A historic grave

This grave doesn’t look out of the ordinary. Like many a grave it is a bit unkempt but an ivy growth on it has been cut away. It is in the Easterton church yard and stands close by the road just below the former jam factory and near the entrance from that side.

A grave in Easterton church yard

A grave in Easterton church yard

We need to enlarge and enhance to read its history.

It is the first ever burial on this site

It is the first ever burial on this site

It reads – In memory of William Doel who died June 9th 1875 aged 69 years. He was the first buried in this churchyard. Also of Joseph Doel who died Sep. 19th 1882 aged 82 years.

Now William is a hard chap to trace. We think he might be the 58 year old general labourer who was living in Easterton in 1871. This census said he was married but he seemed to be living alone.

If you have already done your arithmetic you’ll have worked out that being 58 in 1871 doesn’t match the age 0f 69 on the 1875 grave. But was he 69 then? The entry in the records gives a very clear age at death of 63 – a much better match.

How old was William when he died? The grave says 69. The records say 63!

How old was William when he died? The grave says 69. The records say 63!

Joseph Doel can be found earlier, living with his brother, John, in 1851 in Market Lavington.

We’d love to know more about William Doel, with that historic ‘first’ in Easterton.


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2 Responses to “A historic grave”

  1. mfw1948moses1948 Says:

    I was interested to read of William Doel and his being the first grave in Easterton Churchyard – I can tell you just a little more about him.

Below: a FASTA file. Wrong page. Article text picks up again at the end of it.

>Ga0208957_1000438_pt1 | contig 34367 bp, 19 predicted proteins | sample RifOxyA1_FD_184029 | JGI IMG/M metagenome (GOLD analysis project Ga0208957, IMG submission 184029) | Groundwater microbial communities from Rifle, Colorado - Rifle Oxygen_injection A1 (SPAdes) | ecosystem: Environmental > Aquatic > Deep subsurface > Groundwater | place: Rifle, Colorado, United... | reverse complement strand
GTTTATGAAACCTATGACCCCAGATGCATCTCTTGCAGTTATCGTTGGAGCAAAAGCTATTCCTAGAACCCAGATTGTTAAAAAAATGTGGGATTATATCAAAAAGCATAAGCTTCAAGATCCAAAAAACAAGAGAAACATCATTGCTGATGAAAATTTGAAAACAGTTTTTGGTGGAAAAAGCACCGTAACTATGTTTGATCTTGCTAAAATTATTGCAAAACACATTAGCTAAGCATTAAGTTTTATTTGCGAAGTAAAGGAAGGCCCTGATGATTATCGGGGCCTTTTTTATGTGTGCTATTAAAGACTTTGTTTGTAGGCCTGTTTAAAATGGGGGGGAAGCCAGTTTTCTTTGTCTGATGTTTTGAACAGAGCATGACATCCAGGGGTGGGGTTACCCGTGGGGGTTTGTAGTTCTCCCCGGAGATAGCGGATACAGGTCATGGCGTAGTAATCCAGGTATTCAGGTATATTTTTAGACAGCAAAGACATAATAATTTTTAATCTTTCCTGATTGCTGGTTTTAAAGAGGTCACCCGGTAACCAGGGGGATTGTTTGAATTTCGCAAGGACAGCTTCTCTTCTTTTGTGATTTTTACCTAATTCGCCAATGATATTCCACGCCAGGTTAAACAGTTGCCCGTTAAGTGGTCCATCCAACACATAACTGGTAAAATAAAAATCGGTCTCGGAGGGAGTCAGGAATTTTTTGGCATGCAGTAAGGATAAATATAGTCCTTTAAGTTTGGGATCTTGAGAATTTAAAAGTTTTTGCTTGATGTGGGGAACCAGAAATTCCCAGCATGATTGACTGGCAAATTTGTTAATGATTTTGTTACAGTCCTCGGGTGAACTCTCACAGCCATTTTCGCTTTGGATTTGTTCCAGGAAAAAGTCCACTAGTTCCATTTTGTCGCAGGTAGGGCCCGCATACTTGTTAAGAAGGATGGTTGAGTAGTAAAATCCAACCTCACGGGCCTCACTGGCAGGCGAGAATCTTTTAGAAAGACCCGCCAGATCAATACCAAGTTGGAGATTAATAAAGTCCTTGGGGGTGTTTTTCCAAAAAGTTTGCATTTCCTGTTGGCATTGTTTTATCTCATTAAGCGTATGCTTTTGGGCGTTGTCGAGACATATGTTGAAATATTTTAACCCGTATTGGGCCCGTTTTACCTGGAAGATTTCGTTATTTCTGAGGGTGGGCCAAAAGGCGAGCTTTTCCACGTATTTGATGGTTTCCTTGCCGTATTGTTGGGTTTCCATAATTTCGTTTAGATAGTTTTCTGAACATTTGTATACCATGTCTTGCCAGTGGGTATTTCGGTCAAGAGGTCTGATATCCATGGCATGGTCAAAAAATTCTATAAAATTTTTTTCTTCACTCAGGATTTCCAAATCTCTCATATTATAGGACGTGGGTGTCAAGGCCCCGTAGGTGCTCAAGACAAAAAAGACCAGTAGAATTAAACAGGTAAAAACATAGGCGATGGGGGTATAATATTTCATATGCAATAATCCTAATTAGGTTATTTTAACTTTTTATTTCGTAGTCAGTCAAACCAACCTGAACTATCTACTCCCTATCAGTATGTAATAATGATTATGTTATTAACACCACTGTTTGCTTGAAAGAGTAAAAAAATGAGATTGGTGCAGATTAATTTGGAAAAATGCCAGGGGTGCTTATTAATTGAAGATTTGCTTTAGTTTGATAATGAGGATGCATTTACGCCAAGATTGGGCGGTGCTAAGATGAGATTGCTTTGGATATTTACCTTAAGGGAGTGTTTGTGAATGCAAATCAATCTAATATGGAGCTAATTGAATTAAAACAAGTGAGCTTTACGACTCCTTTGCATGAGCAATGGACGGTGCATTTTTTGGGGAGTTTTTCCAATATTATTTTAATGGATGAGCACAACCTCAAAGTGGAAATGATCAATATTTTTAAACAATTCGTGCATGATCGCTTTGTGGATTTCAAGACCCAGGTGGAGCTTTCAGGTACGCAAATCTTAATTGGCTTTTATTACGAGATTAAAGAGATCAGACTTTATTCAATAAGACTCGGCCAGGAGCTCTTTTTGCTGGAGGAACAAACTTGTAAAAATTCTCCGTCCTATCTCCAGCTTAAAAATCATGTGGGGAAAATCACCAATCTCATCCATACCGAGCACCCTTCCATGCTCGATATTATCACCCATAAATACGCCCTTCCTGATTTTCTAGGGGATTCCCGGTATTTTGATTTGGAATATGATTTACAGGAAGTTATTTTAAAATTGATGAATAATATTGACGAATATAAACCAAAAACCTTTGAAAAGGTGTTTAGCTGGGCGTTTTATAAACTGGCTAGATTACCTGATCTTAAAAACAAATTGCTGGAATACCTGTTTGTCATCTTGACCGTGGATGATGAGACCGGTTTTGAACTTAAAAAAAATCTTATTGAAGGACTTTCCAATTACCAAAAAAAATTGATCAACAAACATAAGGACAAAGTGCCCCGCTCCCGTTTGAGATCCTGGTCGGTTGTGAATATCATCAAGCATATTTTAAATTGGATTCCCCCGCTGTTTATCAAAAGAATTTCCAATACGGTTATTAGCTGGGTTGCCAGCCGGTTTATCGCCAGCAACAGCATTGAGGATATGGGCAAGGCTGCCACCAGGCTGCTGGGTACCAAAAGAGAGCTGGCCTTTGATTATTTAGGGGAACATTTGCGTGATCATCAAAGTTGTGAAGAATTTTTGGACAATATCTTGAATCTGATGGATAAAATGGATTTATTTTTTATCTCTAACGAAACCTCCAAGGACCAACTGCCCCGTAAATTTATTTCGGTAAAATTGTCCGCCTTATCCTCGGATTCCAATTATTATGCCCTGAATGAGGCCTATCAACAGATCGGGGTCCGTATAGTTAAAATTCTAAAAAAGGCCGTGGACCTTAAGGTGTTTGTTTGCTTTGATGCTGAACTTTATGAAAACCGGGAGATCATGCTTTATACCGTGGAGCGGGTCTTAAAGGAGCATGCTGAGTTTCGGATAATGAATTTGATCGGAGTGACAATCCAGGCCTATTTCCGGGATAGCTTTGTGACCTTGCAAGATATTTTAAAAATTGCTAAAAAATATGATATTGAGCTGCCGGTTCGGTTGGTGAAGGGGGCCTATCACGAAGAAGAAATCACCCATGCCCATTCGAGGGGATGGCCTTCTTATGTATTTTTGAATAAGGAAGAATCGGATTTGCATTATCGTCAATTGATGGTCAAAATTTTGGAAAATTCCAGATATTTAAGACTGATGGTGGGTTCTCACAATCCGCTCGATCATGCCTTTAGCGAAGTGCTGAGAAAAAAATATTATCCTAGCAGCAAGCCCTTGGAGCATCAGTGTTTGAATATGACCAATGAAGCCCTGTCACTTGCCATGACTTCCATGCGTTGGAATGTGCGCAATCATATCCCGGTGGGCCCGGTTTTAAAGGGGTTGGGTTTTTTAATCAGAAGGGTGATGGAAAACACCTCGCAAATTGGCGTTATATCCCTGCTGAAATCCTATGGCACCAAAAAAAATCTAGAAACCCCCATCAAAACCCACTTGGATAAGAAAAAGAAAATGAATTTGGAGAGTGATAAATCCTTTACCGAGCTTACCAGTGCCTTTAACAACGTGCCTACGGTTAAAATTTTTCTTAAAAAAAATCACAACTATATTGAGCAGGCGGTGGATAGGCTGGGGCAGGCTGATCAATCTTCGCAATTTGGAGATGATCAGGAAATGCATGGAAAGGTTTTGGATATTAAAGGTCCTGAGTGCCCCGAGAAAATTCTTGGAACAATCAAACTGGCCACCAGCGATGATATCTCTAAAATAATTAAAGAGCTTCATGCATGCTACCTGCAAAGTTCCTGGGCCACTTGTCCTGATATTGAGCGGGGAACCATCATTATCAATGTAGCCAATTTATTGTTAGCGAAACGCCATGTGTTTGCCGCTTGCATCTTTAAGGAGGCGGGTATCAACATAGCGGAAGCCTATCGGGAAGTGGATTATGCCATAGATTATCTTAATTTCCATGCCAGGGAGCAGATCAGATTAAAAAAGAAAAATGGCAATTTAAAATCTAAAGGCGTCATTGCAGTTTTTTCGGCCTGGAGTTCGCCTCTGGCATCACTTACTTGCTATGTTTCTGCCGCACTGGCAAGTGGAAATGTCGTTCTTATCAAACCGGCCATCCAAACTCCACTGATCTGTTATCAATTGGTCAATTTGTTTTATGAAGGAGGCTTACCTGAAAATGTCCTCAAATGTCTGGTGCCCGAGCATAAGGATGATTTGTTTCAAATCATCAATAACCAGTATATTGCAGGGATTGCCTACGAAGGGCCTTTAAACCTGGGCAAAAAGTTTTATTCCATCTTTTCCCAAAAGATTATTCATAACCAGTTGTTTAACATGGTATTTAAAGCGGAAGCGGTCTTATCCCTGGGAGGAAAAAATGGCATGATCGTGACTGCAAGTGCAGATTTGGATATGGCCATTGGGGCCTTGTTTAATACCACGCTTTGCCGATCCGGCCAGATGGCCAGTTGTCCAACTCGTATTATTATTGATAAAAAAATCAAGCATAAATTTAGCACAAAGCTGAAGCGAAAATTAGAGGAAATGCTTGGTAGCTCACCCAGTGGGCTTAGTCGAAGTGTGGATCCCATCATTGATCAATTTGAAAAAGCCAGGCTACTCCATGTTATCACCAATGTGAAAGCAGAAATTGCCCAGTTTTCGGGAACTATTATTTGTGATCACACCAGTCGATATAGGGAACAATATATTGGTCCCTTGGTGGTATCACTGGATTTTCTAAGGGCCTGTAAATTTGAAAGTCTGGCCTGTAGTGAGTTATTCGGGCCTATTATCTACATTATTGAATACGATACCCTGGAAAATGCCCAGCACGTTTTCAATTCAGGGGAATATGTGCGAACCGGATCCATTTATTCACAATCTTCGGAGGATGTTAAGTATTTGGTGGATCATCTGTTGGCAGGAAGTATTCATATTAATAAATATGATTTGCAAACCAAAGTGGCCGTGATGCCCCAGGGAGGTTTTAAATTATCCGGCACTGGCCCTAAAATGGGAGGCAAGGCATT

He was born in 1812 or 1813 in Great Cheverell. In 1843 he married Sarah Ann Meade, born c1819 in Market Lavington.

    I can’t find a record of the 1851 census, but according to the 1861 census they were living with their son William, aged 15 and daughter Mahela, aged 3, at Ivy Cottage in Easterton. (Is Ivy Cottage still extant?) Two questions – why was there such a gap between the two children and why choose such an unconventional name, generally reckoned to be Native American? Sarah died in March quarter 1870.

    In the last quarter of 1871, widower William married Ann Wilkins, widow of my great-great-grandfather Aaron Phipp (or Wilkins). Aaron was born in Easterton in 1824, and married Ann Chapman on 15th May 1845. She was born in 1821 in Market Lavington, a great-granddaughter of David Saunders, the Shepherd of Salisbury Plain. Aaron died in 1866 in Salisbury Infirmary and was buried in St Mary’s, Market Lavington.

    William died in 1875 and Ann in 1900.

    I too would love to know more. I believe that William might be the son of another William, born in Great Cheverell in 1796.

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